I thought long and hard about this theme. My recurring thought kept returning to the boundaries that women have faced for centuries. After our surprising election, I made the decision to go with my gut feelings for this quilt. I thought of all the American women who have fought for the rights of women - from Abigail Adams to Eleanor Roosevelt to Maya Angelou. In my own 76 years, I thought about times when as a teenager, I wore only skirts, and never jeans. I remembered that the only career choices for women in my day were nurse, teacher or secretary. I cringed at the memories of crude insults from some doctors at the hospital where I worked as a nurse. I laughed at the time when I was required to have my husband's approval to open my own bank account and apply for my own credit card. I painfully considered the time in the mid 70's when I finally became brave enough to file a sexual harassment complaint against a male co-worker. I also thought about my female friends and their struggles. I stood in awe of the two women from our church who, in the 1950's, became the first female elders in the Presbyterian Church. I shared the grief of friends who had to change denominations in order to become the ministers they were called to be. And, I thought about all of the women I never knew on whose shoulders I stand because they bravely worked for equality.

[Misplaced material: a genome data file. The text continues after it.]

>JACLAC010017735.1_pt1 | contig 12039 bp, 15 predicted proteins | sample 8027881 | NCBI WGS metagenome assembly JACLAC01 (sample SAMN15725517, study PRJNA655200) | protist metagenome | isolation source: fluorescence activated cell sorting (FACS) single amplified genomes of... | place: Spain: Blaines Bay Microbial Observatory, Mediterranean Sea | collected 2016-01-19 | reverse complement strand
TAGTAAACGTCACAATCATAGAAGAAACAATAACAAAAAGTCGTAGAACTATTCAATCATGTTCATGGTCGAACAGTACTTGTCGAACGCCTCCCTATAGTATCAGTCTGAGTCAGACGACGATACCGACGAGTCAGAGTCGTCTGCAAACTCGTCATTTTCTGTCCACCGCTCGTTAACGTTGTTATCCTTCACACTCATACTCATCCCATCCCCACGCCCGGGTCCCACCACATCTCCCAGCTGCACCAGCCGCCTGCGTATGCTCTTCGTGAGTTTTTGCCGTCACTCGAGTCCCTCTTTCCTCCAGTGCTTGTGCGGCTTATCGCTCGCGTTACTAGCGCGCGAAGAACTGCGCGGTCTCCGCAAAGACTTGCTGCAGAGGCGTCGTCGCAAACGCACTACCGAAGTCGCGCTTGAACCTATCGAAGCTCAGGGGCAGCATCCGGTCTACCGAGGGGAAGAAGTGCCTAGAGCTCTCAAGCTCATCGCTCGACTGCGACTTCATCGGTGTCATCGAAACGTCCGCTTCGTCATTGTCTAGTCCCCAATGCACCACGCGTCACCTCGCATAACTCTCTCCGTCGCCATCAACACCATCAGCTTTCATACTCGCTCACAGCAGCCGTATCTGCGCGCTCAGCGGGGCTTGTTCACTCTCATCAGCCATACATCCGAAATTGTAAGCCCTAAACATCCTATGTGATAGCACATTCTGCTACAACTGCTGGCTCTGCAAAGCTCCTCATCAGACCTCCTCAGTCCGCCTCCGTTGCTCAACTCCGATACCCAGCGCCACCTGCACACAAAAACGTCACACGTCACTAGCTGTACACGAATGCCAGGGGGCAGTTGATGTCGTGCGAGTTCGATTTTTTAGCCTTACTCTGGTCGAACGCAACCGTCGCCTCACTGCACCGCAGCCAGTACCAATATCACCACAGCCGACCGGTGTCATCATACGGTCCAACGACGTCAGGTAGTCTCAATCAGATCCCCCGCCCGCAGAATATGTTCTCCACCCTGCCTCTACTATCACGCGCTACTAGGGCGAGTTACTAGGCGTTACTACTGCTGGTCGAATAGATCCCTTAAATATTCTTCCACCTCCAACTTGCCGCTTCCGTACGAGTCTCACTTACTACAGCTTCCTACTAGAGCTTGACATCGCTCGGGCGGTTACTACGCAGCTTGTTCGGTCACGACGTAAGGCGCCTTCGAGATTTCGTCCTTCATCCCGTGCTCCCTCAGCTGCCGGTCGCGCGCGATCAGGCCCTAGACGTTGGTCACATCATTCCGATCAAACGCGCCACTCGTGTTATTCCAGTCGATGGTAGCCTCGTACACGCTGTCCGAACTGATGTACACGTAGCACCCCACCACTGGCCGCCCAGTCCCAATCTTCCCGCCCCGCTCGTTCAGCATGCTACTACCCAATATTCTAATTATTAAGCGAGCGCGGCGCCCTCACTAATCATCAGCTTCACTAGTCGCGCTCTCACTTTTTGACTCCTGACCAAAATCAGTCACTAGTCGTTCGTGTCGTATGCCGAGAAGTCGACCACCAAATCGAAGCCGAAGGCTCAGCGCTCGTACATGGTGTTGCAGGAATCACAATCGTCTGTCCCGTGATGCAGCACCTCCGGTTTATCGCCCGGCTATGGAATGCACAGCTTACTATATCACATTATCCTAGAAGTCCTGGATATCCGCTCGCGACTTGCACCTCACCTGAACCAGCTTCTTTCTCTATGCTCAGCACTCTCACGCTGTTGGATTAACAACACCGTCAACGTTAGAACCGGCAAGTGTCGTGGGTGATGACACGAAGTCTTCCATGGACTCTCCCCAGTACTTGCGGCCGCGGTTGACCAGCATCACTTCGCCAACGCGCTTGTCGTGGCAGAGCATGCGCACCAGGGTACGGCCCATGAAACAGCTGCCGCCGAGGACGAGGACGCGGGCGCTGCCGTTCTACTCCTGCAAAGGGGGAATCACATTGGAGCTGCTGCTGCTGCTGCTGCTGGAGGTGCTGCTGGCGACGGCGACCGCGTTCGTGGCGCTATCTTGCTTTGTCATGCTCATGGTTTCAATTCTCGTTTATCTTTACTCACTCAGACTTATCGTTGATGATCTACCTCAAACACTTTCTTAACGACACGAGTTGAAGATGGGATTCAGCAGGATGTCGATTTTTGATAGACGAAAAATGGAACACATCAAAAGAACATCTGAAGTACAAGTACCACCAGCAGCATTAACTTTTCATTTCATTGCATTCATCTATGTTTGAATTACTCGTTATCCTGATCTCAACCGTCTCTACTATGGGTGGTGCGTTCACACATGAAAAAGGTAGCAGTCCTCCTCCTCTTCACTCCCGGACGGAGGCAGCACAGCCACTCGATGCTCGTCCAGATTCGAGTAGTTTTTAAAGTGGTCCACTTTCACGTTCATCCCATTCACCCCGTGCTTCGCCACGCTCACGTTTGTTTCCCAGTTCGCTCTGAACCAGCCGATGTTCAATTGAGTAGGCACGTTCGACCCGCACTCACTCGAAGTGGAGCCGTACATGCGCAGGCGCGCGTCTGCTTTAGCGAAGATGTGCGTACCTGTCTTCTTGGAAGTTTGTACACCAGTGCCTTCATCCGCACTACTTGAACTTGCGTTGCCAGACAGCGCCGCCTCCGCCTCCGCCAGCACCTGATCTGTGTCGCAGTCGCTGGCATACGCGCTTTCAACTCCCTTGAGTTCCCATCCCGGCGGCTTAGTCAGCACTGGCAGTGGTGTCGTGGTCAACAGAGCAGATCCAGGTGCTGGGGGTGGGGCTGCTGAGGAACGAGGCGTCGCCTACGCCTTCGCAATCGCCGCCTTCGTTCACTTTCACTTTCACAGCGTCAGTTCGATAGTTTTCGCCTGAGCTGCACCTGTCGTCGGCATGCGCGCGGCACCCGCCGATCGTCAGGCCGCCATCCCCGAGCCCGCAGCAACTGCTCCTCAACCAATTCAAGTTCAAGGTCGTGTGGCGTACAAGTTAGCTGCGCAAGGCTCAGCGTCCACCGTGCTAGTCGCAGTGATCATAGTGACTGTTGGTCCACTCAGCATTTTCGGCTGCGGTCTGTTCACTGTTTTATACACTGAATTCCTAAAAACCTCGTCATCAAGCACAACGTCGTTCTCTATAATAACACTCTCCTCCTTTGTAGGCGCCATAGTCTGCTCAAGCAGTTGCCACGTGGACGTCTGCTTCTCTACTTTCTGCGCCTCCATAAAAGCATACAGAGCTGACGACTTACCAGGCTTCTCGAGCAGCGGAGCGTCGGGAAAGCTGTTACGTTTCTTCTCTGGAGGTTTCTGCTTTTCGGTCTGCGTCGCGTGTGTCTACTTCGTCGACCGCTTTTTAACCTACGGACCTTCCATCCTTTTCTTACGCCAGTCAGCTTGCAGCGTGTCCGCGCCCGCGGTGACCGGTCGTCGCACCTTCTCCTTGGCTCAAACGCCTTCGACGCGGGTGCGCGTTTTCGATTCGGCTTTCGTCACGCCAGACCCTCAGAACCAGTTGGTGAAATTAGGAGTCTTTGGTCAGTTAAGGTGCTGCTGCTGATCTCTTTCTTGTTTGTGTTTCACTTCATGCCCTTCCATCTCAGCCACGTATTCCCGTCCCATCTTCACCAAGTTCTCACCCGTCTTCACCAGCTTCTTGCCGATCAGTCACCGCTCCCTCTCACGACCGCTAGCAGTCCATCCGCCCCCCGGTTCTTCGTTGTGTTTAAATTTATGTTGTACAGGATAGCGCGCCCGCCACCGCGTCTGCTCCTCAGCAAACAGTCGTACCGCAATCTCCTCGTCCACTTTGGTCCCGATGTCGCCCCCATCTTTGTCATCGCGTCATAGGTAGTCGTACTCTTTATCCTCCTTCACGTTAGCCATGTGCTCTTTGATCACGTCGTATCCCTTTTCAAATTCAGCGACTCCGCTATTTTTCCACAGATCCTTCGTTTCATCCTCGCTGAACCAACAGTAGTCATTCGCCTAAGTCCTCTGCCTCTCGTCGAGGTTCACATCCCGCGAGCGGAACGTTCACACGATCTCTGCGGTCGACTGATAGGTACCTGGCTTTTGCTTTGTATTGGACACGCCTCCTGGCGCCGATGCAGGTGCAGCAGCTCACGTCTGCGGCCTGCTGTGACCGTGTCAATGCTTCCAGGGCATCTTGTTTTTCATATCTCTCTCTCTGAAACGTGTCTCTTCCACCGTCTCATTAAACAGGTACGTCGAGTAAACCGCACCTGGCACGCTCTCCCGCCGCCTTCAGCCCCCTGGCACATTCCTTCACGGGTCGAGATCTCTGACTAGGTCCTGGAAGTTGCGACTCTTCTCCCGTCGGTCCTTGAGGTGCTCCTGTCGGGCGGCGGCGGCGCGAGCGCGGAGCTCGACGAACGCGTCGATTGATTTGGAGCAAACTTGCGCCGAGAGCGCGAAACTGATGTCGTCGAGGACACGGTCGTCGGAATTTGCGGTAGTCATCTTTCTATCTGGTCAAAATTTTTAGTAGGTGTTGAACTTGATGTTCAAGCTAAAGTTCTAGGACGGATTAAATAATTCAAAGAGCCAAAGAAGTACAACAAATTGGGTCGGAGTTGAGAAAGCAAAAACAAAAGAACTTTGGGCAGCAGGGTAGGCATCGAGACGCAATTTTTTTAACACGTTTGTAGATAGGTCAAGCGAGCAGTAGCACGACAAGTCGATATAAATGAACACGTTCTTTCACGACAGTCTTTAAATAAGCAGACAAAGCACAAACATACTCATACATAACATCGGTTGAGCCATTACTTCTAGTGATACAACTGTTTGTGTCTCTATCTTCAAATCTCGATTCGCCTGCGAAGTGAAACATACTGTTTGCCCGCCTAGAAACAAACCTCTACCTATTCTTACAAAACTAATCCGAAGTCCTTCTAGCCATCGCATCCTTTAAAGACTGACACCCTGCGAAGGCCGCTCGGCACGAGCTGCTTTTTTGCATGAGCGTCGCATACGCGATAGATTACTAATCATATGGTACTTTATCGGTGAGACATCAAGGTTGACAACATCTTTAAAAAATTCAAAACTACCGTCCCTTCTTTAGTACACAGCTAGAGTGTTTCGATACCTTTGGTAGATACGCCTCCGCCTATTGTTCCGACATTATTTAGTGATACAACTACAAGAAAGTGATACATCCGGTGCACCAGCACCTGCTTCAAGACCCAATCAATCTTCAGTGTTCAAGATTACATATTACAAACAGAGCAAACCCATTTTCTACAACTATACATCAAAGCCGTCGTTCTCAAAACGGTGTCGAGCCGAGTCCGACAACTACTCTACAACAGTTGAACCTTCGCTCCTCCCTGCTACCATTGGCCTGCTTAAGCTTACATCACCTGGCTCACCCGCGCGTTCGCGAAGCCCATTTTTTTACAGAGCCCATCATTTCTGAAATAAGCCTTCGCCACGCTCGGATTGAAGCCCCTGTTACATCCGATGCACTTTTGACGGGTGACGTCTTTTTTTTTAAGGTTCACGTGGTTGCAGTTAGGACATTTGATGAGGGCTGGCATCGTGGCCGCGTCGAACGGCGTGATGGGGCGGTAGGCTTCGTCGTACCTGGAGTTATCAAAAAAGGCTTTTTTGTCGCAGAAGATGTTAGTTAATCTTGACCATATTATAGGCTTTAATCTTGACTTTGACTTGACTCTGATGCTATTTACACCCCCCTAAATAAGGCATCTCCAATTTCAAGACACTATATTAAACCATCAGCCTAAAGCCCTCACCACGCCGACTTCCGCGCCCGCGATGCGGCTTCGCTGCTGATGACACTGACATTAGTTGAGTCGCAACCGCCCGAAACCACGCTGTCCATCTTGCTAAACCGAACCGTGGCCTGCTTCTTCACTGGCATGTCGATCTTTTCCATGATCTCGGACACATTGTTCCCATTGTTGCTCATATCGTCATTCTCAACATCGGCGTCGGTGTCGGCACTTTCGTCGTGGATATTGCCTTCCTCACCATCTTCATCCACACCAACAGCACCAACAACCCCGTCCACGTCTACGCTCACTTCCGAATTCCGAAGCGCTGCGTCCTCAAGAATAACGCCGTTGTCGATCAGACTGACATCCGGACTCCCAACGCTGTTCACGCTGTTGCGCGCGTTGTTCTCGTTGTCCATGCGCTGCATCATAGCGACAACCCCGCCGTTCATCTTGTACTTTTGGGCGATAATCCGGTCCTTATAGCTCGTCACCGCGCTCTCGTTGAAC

I chose a subdued pink fabric for my background. I decided that Rosie the Riveter, that symbol of strength and can do, would be my theme. I drew a picture of Rosie without facial features to represent all women everywhere. I fused the gray Rosie to a green background to represent "growth." Using Wonder Under, I fused Rosie to the pink background, colored in features with fabric pencils and dots of pink ink. Then I machined stitched around all of her features. Next came the bars representing boundaries we, as women, still face. I wanted to honor the women throughout American history up through the present who have worked on behalf of female equality. I considered many different ways to do this and finally decided to handwrite the names with fabric pencil. If you look closely, you may even find yourself listed there. Lastly, I fused the entire quilt with a light brown tulle to signify that our work is incomplete. A zigzag border in pink, gray, black and green finished the piece.